WITH THEIR BARE HANDS: GENERAL PERSHING, THE 79TH DIVISION, AND THE BATTLE FOR MONTFAUCON

WITH THEIR BARE HANDS                         GENE FAX

With Their Bare Hands traces the fate of the US 79th Division-men drafted off the streets of Baltimore, Washington, and Philadelphia-from boot camp in Maryland through the final years of World War I, focusing on their most famous engagement: the attack on Montfaucon, the most heavily fortified part of the German Line, during the Meuse-Argonne Offensive in 1918. 
Using the 79th as a window onto the American Army as a whole, Gene Fax examines its mistakes and triumphs, the tactics of its commander General John J. Pershing, and how the lessons it learned during the Great War helped it to fight World War II. Fax makes some startling judgments, on the role of future Army Chief-of-Staff, Colonel George C. Marshall; whether the Montfaucon battle-had it followed the plan-could have shortened the war; and if Pershing was justified in ordering his troops to attack right up to the moment of the Armistice. 
Drawing upon original documents, including orders, field messages, and the letters and memoirs of the soldiers themselves, some of which have never been used before, Fax tells the engrossing story of the 79th Division's bloody involvement in the final months of World War I.

PAT'S REVIEW;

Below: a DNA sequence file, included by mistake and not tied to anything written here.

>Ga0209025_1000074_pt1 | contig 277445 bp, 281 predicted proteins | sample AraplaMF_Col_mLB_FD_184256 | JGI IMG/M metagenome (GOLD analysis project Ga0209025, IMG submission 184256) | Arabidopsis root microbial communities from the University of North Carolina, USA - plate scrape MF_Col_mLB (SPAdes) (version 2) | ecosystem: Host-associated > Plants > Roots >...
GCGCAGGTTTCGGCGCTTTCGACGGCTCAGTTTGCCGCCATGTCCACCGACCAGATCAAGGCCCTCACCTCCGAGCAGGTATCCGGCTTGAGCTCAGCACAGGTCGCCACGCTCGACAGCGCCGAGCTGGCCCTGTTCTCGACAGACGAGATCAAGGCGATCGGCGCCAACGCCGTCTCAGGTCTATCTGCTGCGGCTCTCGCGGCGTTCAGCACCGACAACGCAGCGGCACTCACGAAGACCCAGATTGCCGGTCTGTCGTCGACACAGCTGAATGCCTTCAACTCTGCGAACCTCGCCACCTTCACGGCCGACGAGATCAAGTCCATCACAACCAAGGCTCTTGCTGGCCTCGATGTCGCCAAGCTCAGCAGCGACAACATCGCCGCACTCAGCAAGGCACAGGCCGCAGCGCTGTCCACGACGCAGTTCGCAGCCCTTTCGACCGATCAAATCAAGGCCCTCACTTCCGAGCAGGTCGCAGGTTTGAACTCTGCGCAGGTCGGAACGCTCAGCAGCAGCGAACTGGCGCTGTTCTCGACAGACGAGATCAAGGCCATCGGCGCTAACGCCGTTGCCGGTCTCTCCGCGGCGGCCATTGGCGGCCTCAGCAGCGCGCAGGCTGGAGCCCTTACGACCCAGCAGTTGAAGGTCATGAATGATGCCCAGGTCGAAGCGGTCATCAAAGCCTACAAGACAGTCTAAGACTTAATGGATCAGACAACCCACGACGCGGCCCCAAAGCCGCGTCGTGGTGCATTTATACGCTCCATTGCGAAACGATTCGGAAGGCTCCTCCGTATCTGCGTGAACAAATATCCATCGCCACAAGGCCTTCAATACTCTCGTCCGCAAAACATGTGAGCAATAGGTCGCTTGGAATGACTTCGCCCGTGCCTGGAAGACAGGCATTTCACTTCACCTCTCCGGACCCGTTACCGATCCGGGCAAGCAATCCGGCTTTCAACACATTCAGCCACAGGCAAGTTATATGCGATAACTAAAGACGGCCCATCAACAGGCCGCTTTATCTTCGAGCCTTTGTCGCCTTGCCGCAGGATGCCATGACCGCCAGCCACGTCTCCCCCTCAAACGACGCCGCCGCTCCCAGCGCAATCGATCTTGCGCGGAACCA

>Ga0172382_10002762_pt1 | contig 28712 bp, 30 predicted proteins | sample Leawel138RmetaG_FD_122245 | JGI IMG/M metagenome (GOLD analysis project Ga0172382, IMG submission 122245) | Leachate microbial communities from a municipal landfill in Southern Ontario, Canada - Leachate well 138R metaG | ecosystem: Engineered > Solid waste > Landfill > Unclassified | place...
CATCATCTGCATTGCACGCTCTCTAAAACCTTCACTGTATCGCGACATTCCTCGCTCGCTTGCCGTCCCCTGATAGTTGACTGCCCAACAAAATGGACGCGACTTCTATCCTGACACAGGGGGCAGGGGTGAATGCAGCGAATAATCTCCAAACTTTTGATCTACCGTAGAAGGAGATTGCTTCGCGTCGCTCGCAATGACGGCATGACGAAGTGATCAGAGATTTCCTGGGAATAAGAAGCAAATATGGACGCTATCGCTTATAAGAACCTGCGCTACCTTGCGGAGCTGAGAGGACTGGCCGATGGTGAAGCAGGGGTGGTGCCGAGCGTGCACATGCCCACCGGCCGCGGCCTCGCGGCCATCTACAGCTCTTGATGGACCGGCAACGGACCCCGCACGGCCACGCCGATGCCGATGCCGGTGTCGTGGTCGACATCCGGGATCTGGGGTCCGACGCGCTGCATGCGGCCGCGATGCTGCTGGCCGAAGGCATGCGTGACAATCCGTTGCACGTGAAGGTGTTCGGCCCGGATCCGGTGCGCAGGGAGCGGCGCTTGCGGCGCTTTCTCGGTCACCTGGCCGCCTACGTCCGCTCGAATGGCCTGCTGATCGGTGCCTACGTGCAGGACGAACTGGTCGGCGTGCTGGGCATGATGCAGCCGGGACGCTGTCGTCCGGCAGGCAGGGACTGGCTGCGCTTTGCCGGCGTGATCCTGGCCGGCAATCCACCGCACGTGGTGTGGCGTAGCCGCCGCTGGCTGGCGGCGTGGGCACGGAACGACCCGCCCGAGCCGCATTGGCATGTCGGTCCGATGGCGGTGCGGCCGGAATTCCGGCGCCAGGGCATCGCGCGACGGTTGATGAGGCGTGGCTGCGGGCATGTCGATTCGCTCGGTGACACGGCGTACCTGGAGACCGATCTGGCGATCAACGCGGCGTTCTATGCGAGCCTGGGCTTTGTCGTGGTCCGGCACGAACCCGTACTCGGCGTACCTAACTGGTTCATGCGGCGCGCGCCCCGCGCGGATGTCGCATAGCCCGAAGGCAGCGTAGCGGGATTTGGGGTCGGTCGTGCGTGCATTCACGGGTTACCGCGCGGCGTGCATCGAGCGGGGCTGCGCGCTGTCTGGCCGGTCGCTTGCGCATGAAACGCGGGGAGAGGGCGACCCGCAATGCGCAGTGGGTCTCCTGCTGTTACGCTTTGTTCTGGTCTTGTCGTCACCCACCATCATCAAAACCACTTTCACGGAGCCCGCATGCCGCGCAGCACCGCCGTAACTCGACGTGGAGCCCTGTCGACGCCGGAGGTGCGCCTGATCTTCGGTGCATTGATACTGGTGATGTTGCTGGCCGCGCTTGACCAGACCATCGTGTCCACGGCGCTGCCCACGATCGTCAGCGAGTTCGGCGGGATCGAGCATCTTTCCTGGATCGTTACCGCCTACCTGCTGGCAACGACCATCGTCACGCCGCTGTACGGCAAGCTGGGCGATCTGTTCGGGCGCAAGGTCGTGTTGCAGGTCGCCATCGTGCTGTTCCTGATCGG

This is a very griping book about the Meuse- Argonne campaign during the First World War. The author takes you from the beginning of the 79th and through their training and then to their arrival at the front. The author takes you through the difficulties that were experienced by this unit in losing so many men to other units and replaced by men that were not trained properly. This lack of fore thought by the higher were just one of many that would follow this unit. Another would be the artillery unit they trained with was changed to an entirely different unit once they got to the front. The author leads you through to the attack that they were to lead on a place named Montfaucon or little Gibraltar. This part of the story is sad to read because of the amount of lives that are lost, not just from this unit but by other AEF as well. You are shown the bravery by the men leaving the trenches and having to cover open ground to take the Germans who have been dunged in for four years with machines guns, and artillery. The Germans are also at an elevated position with aerial support and artillery, something the Americans did not have. This would add to the casualties for the Americans and the days it would take to capture Montfaucon. The men would do this without machine-gun fire, or artillery support, and also without food and water for days. This was the part of the story that makes me always upset when I have read WWI or any war books in how the leaders can order their men to attack and days later when they are still fighting not working on getting food and water to them. Especially when you have some generals from the civil war who always made sure they had supply lines in place. These men were running out of ammo, with no help in site yet they continued to fight. Yes by capturing this mountain would hasten the end of the war, these problems of how to attack a stronger opponent would be done differently when WWII would begin. Overall this was a very good in book in honoring the men who fought in WWI. A good book. I got this book from Netgalley.com I gave it 5 stars. Follow us at www.1rad-readerreviews.com 

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